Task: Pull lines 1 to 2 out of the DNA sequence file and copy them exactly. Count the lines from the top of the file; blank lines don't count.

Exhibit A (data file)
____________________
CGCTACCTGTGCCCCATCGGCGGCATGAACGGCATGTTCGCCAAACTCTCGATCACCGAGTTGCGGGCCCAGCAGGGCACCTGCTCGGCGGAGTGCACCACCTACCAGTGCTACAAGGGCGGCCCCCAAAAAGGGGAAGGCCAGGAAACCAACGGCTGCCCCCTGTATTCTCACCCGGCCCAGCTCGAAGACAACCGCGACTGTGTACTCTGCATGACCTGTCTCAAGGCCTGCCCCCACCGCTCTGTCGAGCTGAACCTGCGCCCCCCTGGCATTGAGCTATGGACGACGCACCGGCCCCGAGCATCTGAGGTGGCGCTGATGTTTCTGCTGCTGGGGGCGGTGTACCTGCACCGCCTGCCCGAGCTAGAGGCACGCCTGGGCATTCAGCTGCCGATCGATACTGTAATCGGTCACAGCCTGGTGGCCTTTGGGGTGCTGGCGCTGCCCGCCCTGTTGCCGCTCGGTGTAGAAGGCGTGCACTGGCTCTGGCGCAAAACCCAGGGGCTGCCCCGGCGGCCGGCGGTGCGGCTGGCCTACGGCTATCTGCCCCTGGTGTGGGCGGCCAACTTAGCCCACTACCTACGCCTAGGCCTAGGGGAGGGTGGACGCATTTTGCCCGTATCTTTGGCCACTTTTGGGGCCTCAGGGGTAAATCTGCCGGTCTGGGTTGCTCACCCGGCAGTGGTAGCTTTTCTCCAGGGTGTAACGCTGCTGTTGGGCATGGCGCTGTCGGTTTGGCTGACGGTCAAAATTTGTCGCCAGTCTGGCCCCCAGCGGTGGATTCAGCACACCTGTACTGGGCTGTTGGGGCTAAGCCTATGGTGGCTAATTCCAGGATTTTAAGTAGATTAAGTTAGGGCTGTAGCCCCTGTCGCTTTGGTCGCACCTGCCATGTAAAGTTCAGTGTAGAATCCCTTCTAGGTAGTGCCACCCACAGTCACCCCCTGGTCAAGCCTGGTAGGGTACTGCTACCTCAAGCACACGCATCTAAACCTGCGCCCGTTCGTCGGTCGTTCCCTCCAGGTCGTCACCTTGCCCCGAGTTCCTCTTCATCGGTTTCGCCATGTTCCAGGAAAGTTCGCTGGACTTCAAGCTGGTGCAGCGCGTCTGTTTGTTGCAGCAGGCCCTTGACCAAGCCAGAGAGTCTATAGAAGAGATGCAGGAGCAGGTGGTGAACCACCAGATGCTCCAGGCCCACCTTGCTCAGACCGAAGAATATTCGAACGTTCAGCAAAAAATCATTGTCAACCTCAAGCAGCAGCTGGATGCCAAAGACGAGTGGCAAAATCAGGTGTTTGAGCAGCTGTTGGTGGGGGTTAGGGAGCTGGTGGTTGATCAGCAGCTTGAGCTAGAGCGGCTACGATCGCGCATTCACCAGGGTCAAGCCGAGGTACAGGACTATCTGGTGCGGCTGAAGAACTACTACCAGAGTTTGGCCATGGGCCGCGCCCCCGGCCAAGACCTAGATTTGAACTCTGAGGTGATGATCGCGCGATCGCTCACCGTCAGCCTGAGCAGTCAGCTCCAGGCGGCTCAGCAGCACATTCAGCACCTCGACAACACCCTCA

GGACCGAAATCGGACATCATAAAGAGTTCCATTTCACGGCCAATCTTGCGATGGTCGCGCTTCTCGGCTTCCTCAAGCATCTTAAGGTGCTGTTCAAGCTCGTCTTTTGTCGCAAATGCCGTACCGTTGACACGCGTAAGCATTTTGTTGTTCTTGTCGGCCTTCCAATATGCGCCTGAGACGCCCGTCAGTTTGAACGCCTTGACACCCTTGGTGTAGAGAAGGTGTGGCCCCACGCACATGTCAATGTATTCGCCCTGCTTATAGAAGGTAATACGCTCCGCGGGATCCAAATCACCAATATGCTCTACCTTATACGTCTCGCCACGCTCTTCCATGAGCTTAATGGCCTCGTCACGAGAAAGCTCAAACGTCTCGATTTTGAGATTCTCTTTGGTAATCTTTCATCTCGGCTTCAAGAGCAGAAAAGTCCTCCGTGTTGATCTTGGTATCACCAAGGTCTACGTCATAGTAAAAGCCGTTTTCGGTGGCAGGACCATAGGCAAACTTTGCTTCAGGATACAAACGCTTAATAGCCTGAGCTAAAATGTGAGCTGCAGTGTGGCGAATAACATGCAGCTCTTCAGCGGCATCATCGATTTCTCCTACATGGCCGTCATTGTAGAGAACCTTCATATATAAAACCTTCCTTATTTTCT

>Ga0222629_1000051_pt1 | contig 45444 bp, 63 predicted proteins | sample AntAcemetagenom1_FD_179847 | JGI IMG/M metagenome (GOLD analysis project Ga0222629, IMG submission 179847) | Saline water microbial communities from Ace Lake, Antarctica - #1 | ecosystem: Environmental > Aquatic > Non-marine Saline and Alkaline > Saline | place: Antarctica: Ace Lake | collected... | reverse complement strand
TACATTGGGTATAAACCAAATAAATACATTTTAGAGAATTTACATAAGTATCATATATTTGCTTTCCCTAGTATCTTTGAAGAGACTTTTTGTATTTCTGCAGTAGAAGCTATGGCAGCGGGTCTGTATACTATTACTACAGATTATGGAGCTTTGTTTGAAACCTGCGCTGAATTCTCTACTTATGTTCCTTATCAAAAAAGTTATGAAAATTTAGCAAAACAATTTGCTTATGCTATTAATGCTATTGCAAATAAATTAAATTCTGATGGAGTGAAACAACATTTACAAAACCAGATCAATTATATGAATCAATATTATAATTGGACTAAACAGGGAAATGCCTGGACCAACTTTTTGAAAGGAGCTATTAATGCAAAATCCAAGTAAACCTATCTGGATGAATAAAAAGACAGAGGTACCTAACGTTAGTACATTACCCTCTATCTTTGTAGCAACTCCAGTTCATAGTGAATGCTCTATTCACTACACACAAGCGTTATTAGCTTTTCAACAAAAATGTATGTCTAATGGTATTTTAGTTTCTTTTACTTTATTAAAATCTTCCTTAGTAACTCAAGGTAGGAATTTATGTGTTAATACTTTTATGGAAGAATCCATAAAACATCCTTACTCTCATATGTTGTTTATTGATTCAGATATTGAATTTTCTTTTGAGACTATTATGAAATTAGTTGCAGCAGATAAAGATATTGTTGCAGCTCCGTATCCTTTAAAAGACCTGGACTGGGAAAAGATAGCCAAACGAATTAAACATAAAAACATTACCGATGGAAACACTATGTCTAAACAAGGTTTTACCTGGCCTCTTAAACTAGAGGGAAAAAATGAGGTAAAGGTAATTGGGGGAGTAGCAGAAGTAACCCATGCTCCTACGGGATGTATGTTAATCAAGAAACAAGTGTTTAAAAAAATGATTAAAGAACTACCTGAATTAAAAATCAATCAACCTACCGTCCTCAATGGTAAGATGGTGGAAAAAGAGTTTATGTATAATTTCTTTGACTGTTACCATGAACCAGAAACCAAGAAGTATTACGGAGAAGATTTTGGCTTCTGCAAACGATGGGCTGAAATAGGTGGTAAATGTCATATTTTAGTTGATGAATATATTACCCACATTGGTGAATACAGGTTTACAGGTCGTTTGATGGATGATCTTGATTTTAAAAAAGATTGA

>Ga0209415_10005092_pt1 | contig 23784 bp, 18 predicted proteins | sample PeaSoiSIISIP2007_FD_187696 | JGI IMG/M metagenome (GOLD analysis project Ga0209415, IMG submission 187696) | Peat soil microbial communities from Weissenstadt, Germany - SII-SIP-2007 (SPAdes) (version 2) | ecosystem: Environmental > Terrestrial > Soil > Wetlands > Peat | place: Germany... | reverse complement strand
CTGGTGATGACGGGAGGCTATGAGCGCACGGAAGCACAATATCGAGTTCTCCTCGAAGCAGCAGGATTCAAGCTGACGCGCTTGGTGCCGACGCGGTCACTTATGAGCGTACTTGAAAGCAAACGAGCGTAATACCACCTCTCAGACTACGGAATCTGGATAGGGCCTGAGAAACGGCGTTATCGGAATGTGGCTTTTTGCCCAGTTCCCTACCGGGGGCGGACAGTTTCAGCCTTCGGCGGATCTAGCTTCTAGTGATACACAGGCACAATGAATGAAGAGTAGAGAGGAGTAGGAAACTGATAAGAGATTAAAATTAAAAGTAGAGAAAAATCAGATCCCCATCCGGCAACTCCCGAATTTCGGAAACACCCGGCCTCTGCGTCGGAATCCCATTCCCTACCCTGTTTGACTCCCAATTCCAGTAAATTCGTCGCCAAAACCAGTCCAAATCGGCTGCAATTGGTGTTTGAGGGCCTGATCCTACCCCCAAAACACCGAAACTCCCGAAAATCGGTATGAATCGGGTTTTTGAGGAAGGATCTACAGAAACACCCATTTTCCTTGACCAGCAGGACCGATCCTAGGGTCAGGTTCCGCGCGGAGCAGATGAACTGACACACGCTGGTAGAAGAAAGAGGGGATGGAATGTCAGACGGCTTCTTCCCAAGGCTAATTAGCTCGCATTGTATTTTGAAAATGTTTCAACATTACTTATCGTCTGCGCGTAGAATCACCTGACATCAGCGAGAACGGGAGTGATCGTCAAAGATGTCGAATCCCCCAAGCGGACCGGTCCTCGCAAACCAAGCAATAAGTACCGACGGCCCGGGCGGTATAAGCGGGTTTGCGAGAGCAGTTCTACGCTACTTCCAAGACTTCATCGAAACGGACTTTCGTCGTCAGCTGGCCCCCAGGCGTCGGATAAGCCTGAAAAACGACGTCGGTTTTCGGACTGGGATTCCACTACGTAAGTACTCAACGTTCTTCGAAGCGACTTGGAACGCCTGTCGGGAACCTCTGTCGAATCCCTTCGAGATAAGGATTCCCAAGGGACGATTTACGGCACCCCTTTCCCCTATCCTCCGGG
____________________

CGCTACCTGTGCCCCATCGGCGGCATGAACGGCATGTTCGCCAAACTCTCGATCACCGAGTTGCGGGCCCAGCAGGGCACCTGCTCGGCGGAGTGCACCACCTACCAGTGCTACAAGGGCGGCCCCCAAAAAGGGGAAGGCCAGGAAACCAACGGCTGCCCCCTGTATTCTCACCCGGCCCAGCTCGAAGACAACCGCGACTGTGTACTCTGCATGACCTGTCTCAAGGCCTGCCCCCACCGCTCTGTCGAGCTGAACCTGCGCCCCCCTGGCATTGAGCTATGGACGACGCACCGGCCCCGAGCATCTGAGGTGGCGCTGATGTTTCTGCTGCTGGGGGCGGTGTACCTGCACCGCCTGCCCGAGCTAGAGGCACGCCTGGGCATTCAGCTGCCGATCGATACTGTAATCGGTCACAGCCTGGTGGCCTTTGGGGTGCTGGCGCTGCCCGCCCTGTTGCCGCTCGGTGTAGAAGGCGTGCACTGGCTCTGGCGCAAAACCCAGGGGCTGCCCCGGCGGCCGGCGGTGCGGCTGGCCTACGGCTATCTGCCCCTGGTGTGGGCGGCCAACTTAGCCCACTACCTACGCCTAGGCCTAGGGGAGGGTGGACGCATTTTGCCCGTATCTTTGGCCACTTTTGGGGCCTCAGGGGTAAATCTGCCGGTCTGGGTTGCTCACCCGGCAGTGGTAGCTTTTCTCCAGGGTGTAACGCTGCTGTTGGGCATGGCGCTGTCGGTTTGGCTGACGGTCAAAATTTGTCGCCAGTCTGGCCCCCAGCGGTGGATTCAGCACACCTGTACTGGGCTGTTGGGGCTAAGCCTATGGTGGCTAATTCCAGGATTTTAAGTAGATTAAGTTAGGGCTGTAGCCCCTGTCGCTTTGGTCGCACCTGCCATGTAAAGTTCAGTGTAGAATCCCTTCTAGGTAGTGCCACCCACAGTCACCCCCTGGTCAAGCCTGGTAGGGTACTGCTACCTCAAGCACACGCATCTAAACCTGCGCCCGTTCGTCGGTCGTTCCCTCCAGGTCGTCACCTTGCCCCGAGTTCCTCTTCATCGGTTTCGCCATGTTCCAGGAAAGTTCGCTGGACTTCAAGCTGGTGCAGCGCGTCTGTTTGTTGCAGCAGGCCCTTGACCAAGCCAGAGAGTCTATAGAAGAGATGCAGGAGCAGGTGGTGAACCACCAGATGCTCCAGGCCCACCTTGCTCAGACCGAAGAATATTCGAACGTTCAGCAAAAAATCATTGTCAACCTCAAGCAGCAGCTGGATGCCAAAGACGAGTGGCAAAATCAGGTGTTTGAGCAGCTGTTGGTGGGGGTTAGGGAGCTGGTGGTTGATCAGCAGCTTGAGCTAGAGCGGCTACGATCGCGCATTCACCAGGGTCAAGCCGAGGTACAGGACTATCTGGTGCGGCTGAAGAACTACTACCAGAGTTTGGCCATGGGCCGCGCCCCCGGCCAAGACCTAGATTTGAACTCTGAGGTGATGATCGCGCGATCGCTCACCGTCAGCCTGAGCAGTCAGCTCCAGGCGGCTCAGCAGCACATTCAGCACCTCGACAACACCCTCA

GGACCGAAATCGGACATCATAAAGAGTTCCATTTCACGGCCAATCTTGCGATGGTCGCGCTTCTCGGCTTCCTCAAGCATCTTAAGGTGCTGTTCAAGCTCGTCTTTTGTCGCAAATGCCGTACCGTTGACACGCGTAAGCATTTTGTTGTTCTTGTCGGCCTTCCAATATGCGCCTGAGACGCCCGTCAGTTTGAACGCCTTGACACCCTTGGTGTAGAGAAGGTGTGGCCCCACGCACATGTCAATGTATTCGCCCTGCTTATAGAAGGTAATACGCTCCGCGGGATCCAAATCACCAATATGCTCTACCTTATACGTCTCGCCACGCTCTTCCATGAGCTTAATGGCCTCGTCACGAGAAAGCTCAAACGTCTCGATTTTGAGATTCTCTTTGGTAATCTTTCATCTCGGCTTCAAGAGCAGAAAAGTCCTCCGTGTTGATCTTGGTATCACCAAGGTCTACGTCATAGTAAAAGCCGTTTTCGGTGGCAGGACCATAGGCAAACTTTGCTTCAGGATACAAACGCTTAATAGCCTGAGCTAAAATGTGAGCTGCAGTGTGGCGAATAACATGCAGCTCTTCAGCGGCATCATCGATTTCTCCTACATGGCCGTCATTGTAGAGAACCTTCATATATAAAACCTTCCTTATTTTCT